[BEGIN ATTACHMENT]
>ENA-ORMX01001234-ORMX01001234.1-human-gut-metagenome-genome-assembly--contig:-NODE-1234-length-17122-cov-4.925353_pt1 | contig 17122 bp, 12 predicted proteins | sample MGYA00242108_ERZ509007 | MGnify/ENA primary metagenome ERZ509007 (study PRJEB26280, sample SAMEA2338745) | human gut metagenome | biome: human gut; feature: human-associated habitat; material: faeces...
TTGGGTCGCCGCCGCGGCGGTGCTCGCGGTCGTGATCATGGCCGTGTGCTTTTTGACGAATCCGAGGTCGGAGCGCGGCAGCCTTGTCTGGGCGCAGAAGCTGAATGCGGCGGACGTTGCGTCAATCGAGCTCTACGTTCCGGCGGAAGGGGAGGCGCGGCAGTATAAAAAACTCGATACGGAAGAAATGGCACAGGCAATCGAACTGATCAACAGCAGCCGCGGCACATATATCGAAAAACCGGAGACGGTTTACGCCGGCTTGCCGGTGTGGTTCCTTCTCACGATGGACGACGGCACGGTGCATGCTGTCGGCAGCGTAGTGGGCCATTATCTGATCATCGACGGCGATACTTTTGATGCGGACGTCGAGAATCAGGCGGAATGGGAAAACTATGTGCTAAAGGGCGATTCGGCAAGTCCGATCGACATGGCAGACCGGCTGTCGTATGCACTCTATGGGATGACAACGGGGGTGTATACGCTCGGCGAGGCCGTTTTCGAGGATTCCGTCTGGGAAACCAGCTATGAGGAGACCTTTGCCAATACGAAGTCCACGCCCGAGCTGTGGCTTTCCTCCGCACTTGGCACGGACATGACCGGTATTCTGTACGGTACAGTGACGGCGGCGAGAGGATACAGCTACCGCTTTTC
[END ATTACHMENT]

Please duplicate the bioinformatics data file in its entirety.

>ENA-ORMX01001234-ORMX01001234.1-human-gut-metagenome-genome-assembly--contig:-NODE-1234-length-17122-cov-4.925353_pt1 | contig 17122 bp, 12 predicted proteins | sample MGYA00242108_ERZ509007 | MGnify/ENA primary metagenome ERZ509007 (study PRJEB26280, sample SAMEA2338745) | human gut metagenome | biome: human gut; feature: human-associated habitat; material: faeces...
TTGGGTCGCCGCCGCGGCGGTGCTCGCGGTCGTGATCATGGCCGTGTGCTTTTTGACGAATCCGAGGTCGGAGCGCGGCAGCCTTGTCTGGGCGCAGAAGCTGAATGCGGCGGACGTTGCGTCAATCGAGCTCTACGTTCCGGCGGAAGGGGAGGCGCGGCAGTATAAAAAACTCGATACGGAAGAAATGGCACAGGCAATCGAACTGATCAACAGCAGCCGCGGCACATATATCGAAAAACCGGAGACGGTTTACGCCGGCTTGCCGGTGTGGTTCCTTCTCACGATGGACGACGGCACGGTGCATGCTGTCGGCAGCGTAGTGGGCCATTATCTGATCATCGACGGCGATACTTTTGATGCGGACGTCGAGAATCAGGCGGAATGGGAAAACTATGTGCTAAAGGGCGATTCGGCAAGTCCGATCGACATGGCAGACCGGCTGTCGTATGCACTCTATGGGATGACAACGGGGGTGTATACGCTCGGCGAGGCCGTTTTCGAGGATTCCGTCTGGGAAACCAGCTATGAGGAGACCTTTGCCAATACGAAGTCCACGCCCGAGCTGTGGCTTTCCTCCGCACTTGGCACGGACATGACCGGTATTCTGTACGGTACAGTGACGGCGGCGAGAGGATACAGCTACCGCTTTTC